The Southwestern Historical Quarterly, Volume 93, July 1989 - April, 1990 Page: 275
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"Unmanacling" Texas Reconstruction:
A Twenty-Year Perspective
BARRY A. CROUCH *
RECONSTRUCTION HISTORIOGRAPHY HAS GONE THROUGH THREE DIS-
cernible phases: the Dunning, the revisionist, and the postrevi-
sionist stages. The oldest interpretation stressed the South's unfortu-
nate experience with Reconstruction, espousing the view that Radicals
had forced full black citizenship rights upon a conquered Southern so-
ciety. The revisionist argument concentrated upon the successes of the
era and the significant contributions made by Afro-Americans; it de-
stroyed the idea that Reconstruciton was a time of economic rape and
plunder. The postrevisionist reaction has stressed the conservatism
of the national and state legislators and the programs that they en-
acted. Additionally, the latter school has emphasized the importance of
class as opposed to race. Reconstruction really changed little, the post-
revisionists argue, leaving black Southerners in a precarious condition.'
In the past two decades Texas Reconstruction scholarship has gener-
ated a substantial body of secondary works. Significantly, this new his-
toriography has challenged most historical perceptions and interpreta-
tions about the postwar years; most notably, revisionist studies have
questioned the classic Dunning school position articulated for Presi-
dential Reconstruction by Charles W. Ramsdell and for the Radical Re-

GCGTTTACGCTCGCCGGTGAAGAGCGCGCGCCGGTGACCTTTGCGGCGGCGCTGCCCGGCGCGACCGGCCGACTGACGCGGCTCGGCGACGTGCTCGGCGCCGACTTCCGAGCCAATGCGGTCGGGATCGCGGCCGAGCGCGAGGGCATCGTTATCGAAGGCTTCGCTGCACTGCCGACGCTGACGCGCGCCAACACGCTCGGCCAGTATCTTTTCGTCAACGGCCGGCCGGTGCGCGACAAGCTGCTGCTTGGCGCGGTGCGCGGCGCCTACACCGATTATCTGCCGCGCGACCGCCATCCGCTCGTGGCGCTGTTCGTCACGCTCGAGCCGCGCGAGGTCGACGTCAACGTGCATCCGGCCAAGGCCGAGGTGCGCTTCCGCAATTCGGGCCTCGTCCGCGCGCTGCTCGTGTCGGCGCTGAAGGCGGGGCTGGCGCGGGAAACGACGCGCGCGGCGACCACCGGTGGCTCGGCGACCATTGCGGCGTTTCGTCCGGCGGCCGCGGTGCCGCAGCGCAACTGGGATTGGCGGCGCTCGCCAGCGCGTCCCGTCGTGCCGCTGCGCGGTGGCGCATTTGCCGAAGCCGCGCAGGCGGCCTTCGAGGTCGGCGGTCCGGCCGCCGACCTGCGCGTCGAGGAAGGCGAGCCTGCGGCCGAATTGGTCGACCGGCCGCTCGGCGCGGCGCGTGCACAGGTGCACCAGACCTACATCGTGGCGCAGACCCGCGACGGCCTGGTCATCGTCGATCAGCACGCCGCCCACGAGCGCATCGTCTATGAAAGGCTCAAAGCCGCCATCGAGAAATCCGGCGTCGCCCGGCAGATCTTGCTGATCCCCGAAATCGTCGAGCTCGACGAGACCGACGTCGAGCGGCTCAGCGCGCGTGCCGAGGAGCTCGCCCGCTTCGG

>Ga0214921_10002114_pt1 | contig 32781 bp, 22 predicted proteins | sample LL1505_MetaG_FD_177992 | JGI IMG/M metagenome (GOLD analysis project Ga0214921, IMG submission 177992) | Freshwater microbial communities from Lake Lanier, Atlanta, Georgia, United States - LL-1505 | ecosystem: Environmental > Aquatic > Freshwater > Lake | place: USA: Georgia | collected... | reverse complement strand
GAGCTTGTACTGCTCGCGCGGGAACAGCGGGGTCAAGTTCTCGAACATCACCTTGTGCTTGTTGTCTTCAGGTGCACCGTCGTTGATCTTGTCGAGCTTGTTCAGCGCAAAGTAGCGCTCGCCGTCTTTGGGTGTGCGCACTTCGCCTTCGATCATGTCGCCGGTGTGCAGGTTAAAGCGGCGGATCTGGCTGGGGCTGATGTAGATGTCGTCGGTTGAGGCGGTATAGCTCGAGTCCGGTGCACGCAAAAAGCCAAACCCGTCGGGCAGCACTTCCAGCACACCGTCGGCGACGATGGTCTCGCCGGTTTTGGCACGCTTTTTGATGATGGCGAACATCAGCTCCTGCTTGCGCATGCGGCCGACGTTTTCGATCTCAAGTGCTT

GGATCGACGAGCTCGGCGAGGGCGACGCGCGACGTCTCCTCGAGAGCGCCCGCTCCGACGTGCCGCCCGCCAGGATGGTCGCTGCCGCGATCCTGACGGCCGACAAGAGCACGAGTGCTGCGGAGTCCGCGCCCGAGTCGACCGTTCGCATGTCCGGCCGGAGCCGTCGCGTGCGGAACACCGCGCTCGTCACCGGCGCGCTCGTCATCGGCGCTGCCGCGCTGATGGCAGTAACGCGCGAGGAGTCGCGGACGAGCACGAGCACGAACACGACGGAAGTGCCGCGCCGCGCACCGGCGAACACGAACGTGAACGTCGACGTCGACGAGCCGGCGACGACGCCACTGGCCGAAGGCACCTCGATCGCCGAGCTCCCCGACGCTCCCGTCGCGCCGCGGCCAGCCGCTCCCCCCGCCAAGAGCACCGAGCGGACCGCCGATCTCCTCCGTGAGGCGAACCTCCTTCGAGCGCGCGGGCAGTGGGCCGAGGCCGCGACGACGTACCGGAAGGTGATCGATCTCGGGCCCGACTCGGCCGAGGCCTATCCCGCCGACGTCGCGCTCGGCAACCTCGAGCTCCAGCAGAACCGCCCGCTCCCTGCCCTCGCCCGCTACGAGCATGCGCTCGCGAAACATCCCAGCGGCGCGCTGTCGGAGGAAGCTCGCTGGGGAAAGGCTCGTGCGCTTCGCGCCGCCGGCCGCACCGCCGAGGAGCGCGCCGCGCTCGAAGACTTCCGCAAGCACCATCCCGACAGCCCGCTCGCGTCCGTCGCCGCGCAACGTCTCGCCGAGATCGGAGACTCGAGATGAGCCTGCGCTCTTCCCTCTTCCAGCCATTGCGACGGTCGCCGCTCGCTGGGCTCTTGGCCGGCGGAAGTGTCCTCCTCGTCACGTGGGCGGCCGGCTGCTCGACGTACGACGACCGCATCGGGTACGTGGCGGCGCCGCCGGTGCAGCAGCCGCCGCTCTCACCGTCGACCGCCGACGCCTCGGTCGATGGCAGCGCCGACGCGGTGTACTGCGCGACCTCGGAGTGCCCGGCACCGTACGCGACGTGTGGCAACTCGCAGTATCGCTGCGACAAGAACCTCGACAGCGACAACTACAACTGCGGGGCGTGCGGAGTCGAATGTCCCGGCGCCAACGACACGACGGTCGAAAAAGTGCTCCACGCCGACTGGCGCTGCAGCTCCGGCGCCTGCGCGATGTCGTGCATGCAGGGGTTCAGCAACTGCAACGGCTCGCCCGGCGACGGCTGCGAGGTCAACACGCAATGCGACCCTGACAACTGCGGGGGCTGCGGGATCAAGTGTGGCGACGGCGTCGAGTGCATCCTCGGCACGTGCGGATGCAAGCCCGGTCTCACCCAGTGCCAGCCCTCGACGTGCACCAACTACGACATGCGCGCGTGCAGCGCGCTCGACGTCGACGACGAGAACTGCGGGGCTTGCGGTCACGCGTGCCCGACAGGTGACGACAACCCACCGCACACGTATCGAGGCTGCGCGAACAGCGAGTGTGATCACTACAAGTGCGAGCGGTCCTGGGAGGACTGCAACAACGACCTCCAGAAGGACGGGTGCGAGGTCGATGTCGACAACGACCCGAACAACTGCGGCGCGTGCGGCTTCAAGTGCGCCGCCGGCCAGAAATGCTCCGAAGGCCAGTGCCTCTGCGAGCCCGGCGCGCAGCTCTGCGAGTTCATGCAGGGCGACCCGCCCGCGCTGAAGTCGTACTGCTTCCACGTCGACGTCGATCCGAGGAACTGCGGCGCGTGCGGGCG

publican years by William C. Nunn. Although the historiography of
Texas during Reconstruction went through similar changes, revisionist
works were never fully incorporated into the few general surveys of the
*Barry A. Crouch is professor of history at Gallaudet University, Washington, D.C. He is
coauthor of A Place of Their Own: Creating the Deaf Community in America (1989). Crouch has
published extensively on blacks and the Freedmen's Bureau during Texas Reconstruction and
has just completed a manuscript entitled "Guardian of the Freedpeople: The Freedmen's Bu-
reau and Black Texans during Reconstruction."
The comments and criticisms of Arnoldo De Le6n, Larry Madaras, Cecil Harper, Jr., Donaly
E. Brice, and Randolph B. Campbell were invaluable.
'Michael Perman, Emancipation and Reconstruction, 1862-1879 (Arlington Heights, Ill.:
Harlan Davidson, 1987), 2-4; John Harelson Hosmer, "William A. Dunning: 'The Greatest
Historian,"' Mid-America: An Historical Review, LXVIII (Apr.-July, 1986), 57-78; Phihp
Muller, "Look Back without Anger: A Reappraisal of William A. Dunning," Journal of American
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Texas State Historical Association. The Southwestern Historical Quarterly, Volume 93, July 1989 - April, 1990, periodical, 1990; Austin, Texas. (texashistory.unt.edu/ark:/67531/metapth101213/m1/331/?rotate=90: accessed June 29, 2017), University of North Texas Libraries, The Portal to Texas History, texashistory.unt.edu; crediting Texas State Historical Association.